DENVER, CO – Bed bugs are nasty. There’s no two ways about that. They’re basically tiny nocturnal vampires that leave painful, itchy red marks on your skin and can lead to thousands of dollars in property damage. A description for the the tiny parasites on the federal Centers for Disease Control and Prevention website sounds more like something from a horror movie than an actual living creature: They “feed solely on the blood of humans and animals while they sleep.”
And according to exterminators at the Atlanta-based Orkin, Denver ranks 28th in the country for bed bugs (up from 27th last year). The list was based on data from the metro areas where the company performed the most bed bug eradication treatments from Dec. 1, 2017 to Noc. 30, 2018. Both residential and commercial treatments were included in the results.
These surveys are not exactly scientific, but Orkin competitor Terminix ranked Denver about the same –25th on the list – in November in a similar survey. The good news about the Terminix survey is that Denver had fallen in ranking from No. 5 in 2017.
But, according to Orkin, if you plan to stay in Baltimore, bring a magnifying glass and scrutinize the mattress. For the third straight year, the “Charm City,” as it’s affectionately known, ranked No. 1 in the country for bed bugs, followed by Washington, D.C., and Chicago.
Here are the top 10 cities:
Baltimore Washington, D.C. Chicago Los Angeles Columbus, Ohio New York Cincinnati Detroit Atlanta Philadelphia
The Orkin list saw five newcomers this year: Lansing, Michigan; Orlando; Davenport, Iowa; Ft. Wayne, Indiana; and Youngstown, Ohio. New York City moved up two spots while Atlanta and Philadelphia joined the top 10.
Bed bugs are the “number one urban pest” in many cities, Orkin entomologist Chelle Hartzer said in a release.
“They are master hitchhikers, so no one is immune,” Hartzer said. “Sanitation has nothing to do with prevention: From public transit to five-star resorts, bed bugs have been and can be found everywhere humans are.”
The bugs are reddish-brown and range from as small as 1 millimeter to as large as 7 millimeters, or about the size of Abraham Lincoln’s head on a penny on the larger end of the scale. They can also live for several months without a blood meal, federal health officials said.
And they don’t discriminate. They’re found across the globe, including in five-star hotels and on public transit. Most often, they’re found in areas where people sleep. This includes apartments, shelters, rooming houses, hotels, cruise ships, buses, trains and dormitories. It’s harder to find them during the day.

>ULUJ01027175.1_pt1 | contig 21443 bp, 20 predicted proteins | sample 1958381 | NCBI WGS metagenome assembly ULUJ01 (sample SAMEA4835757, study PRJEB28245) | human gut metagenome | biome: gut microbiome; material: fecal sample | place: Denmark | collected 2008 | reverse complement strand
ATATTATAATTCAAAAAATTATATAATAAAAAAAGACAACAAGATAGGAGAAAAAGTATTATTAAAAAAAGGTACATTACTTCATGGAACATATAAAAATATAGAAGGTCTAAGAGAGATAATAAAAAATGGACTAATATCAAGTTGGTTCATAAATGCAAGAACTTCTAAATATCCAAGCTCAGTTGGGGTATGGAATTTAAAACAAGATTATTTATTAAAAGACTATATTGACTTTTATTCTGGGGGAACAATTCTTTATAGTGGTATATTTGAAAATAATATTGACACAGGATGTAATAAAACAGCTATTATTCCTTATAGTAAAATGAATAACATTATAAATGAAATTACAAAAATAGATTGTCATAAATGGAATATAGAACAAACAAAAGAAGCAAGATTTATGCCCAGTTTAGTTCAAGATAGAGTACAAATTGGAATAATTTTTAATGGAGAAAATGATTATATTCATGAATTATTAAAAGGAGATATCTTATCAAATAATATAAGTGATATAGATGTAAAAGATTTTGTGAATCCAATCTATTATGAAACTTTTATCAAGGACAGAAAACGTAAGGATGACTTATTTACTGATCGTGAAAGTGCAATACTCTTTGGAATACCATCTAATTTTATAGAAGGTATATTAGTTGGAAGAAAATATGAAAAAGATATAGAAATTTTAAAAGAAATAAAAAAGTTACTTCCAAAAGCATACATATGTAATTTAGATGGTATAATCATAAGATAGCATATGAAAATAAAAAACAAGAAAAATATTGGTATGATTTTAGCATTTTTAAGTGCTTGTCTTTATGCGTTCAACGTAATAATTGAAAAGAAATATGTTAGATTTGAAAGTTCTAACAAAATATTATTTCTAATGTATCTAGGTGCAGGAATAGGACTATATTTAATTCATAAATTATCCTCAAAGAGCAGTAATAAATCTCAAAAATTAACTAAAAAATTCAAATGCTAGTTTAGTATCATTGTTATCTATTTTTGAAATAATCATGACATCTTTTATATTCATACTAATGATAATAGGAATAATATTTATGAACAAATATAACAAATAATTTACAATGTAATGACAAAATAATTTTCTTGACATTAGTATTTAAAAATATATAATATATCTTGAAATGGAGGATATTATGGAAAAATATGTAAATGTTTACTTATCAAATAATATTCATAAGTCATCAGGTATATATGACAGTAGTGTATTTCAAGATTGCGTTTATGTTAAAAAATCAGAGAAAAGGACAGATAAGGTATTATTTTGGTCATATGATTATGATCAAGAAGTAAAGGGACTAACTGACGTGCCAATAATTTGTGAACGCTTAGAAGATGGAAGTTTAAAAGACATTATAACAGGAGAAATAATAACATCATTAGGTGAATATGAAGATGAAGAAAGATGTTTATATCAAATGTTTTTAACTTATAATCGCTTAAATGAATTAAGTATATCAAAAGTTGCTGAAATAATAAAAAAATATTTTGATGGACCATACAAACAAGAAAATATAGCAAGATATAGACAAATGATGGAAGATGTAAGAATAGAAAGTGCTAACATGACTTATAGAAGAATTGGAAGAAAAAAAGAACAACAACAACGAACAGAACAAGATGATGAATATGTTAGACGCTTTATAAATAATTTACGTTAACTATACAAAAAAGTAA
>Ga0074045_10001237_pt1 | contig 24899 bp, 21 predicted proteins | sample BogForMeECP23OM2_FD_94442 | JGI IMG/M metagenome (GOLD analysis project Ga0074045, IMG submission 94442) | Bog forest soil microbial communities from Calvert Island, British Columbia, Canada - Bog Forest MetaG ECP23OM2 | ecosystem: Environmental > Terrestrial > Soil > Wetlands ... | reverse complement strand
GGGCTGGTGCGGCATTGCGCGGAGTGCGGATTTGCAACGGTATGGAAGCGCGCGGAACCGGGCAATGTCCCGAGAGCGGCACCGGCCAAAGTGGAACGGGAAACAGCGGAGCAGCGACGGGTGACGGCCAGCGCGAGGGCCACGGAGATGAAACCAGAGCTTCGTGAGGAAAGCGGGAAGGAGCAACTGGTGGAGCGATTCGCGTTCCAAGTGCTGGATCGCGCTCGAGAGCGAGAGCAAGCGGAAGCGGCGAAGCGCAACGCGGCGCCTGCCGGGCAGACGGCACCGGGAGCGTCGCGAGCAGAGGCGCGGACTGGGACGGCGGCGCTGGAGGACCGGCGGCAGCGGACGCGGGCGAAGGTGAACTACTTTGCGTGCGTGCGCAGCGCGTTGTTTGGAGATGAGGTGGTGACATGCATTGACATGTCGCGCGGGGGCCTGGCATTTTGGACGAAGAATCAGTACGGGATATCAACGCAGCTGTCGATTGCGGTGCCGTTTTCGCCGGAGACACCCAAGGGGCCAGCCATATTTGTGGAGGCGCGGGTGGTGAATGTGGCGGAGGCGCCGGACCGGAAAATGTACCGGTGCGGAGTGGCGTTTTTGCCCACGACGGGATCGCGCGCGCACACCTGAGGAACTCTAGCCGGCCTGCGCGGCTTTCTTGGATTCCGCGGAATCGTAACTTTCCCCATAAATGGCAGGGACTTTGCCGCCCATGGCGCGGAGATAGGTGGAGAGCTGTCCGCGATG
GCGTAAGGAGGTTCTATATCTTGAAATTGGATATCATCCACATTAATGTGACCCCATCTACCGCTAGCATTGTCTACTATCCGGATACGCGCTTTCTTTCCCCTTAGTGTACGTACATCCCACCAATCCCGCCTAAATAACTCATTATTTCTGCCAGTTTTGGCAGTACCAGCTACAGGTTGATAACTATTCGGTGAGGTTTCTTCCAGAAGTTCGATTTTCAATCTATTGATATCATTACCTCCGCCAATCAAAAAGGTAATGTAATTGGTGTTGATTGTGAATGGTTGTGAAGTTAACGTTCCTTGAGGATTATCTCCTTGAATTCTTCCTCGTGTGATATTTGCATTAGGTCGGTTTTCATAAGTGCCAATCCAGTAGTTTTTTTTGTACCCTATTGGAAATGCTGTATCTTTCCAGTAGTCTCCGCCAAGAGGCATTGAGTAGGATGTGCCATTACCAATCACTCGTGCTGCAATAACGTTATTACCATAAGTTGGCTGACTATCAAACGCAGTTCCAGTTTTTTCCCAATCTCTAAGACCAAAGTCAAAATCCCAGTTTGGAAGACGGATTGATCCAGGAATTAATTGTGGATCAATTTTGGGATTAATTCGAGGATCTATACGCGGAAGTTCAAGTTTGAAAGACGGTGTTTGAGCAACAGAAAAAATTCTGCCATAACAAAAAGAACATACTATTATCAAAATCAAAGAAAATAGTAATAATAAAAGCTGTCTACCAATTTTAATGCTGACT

They’re pretty good at hiding in places such as mattress seams, box springs, bed frames, headboards, dresser tables, inside cracks or crevices, behind wallpaper, or any other clutter or objects around a bed. In fact, they often live within 8 feet of where people sleep.
Bed bug bites affect each person differently. Some bed bug bites won’t physically show up at all, others will leave small marks that can take as long as two weeks to develop. And you might not know you’ve been bitten. The parasites actually “inject” — that’s the CDC’s language — an anesthetic and an anticoagulant into you, preventing you from realizing you’ve been bitten.
“Most people do not realize they have been bitten until bite marks appear anywhere from one to several days after the initial bite,” the CDC wrote on its website.
While bed bugs are not considered dangerous, they can lead some to experience serious allergic reactions that require immediate medical attention.
Once bed bugs are established, the multiply quickly.
An adult female lays two to five eggs per day, and up to 500 over the course of her lifetime, Orkin said. This makes treating the infestation difficult.
“Bed bugs are an elusive threat to your household and beyond, so it’s critical to detect and treat for them as early as possible,” said Orkin. “Anyone who suspects a bed bug infestation should contact a pest management professional immediately.”
In Denver, you can find out more about bedbugs at the Denver Department of Environmental Health.
According to the DDEH, if you suspect you have an infestation, contact your landlord or a professional pest control company familiar with treating bed bugs. The best way to prevent bed bugs is to regularly look for signs of an infestation. For more information, or to report a bed bug infestation, please contact the Denver Department of Environmental Health at 3-1-1.
Patch national staffer Dan Hampton contributed to this report.
Photo credit: Brian Kersey/Getty Images
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